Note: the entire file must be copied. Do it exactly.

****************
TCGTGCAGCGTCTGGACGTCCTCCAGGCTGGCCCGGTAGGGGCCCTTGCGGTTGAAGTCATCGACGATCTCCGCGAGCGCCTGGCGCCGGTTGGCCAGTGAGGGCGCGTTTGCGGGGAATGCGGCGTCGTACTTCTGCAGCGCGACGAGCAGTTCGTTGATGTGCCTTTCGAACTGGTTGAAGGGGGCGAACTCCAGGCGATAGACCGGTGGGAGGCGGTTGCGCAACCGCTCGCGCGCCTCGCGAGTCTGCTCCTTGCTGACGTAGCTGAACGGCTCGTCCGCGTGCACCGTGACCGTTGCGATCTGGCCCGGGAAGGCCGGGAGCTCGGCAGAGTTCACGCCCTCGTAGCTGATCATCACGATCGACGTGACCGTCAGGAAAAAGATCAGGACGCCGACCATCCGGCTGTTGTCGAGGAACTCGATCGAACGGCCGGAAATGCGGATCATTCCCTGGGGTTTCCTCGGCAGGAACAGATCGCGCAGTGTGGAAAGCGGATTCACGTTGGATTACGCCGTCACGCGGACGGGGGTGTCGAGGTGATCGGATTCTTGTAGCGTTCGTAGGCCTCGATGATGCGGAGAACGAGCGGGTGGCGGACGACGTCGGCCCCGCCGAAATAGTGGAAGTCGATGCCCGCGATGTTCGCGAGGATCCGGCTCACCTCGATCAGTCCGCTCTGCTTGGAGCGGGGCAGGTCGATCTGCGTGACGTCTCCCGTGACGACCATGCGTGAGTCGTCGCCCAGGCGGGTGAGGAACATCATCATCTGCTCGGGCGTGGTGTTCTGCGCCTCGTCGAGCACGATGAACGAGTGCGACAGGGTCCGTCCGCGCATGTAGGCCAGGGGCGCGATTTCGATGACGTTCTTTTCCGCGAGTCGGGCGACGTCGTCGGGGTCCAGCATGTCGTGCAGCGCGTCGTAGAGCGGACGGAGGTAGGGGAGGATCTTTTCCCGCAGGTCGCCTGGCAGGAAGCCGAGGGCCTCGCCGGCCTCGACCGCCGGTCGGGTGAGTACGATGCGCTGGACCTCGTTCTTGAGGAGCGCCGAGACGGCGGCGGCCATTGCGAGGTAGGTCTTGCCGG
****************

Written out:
TCGTGCAGCGTCTGGACGTCCTCCAGGCTGGCCCGGTAGGGGCCCTTGCGGTTGAAGTCATCGACGATCTCCGCGAGCGCCTGGCGCCGGTTGGCCAGTGAGGGCGCGTTTGCGGGGAATGCGGCGTCGTACTTCTGCAGCGCGACGAGCAGTTCGTTGATGTGCCTTTCGAACTGGTTGAAGGGGGCGAACTCCAGGCGATAGACCGGTGGGAGGCGGTTGCGCAACCGCTCGCGCGCCTCGCGAGTCTGCTCCTTGCTGACGTAGCTGAACGGCTCGTCCGCGTGCACCGTGACCGTTGCGATCTGGCCCGGGAAGGCCGGGAGCTCGGCAGAGTTCACGCCCTCGTAGCTGATCATCACGATCGACGTGACCGTCAGGAAAAAGATCAGGACGCCGACCATCCGGCTGTTGTCGAGGAACTCGATCGAACGGCCGGAAATGCGGATCATTCCCTGGGGTTTCCTCGGCAGGAACAGATCGCGCAGTGTGGAAAGCGGATTCACGTTGGATTACGCCGTCACGCGGACGGGGGTGTCGAGGTGATCGGATTCTTGTAGCGTTCGTAGGCCTCGATGATGCGGAGAACGAGCGGGTGGCGGACGACGTCGGCCCCGCCGAAATAGTGGAAGTCGATGCCCGCGATGTTCGCGAGGATCCGGCTCACCTCGATCAGTCCGCTCTGCTTGGAGCGGGGCAGGTCGATCTGCGTGACGTCTCCCGTGACGACCATGCGTGAGTCGTCGCCCAGGCGGGTGAGGAACATCATCATCTGCTCGGGCGTGGTGTTCTGCGCCTCGTCGAGCACGATGAACGAGTGCGACAGGGTCCGTCCGCGCATGTAGGCCAGGGGCGCGATTTCGATGACGTTCTTTTCCGCGAGTCGGGCGACGTCGTCGGGGTCCAGCATGTCGTGCAGCGCGTCGTAGAGCGGACGGAGGTAGGGGAGGATCTTTTCCCGCAGGTCGCCTGGCAGGAAGCCGAGGGCCTCGCCGGCCTCGACCGCCGGTCGGGTGAGTACGATGCGCTGGACCTCGTTCTTGAGGAGCGCCGAGACGGCGGCGGCCATTGCGAGGTAGGTCTTGCCGG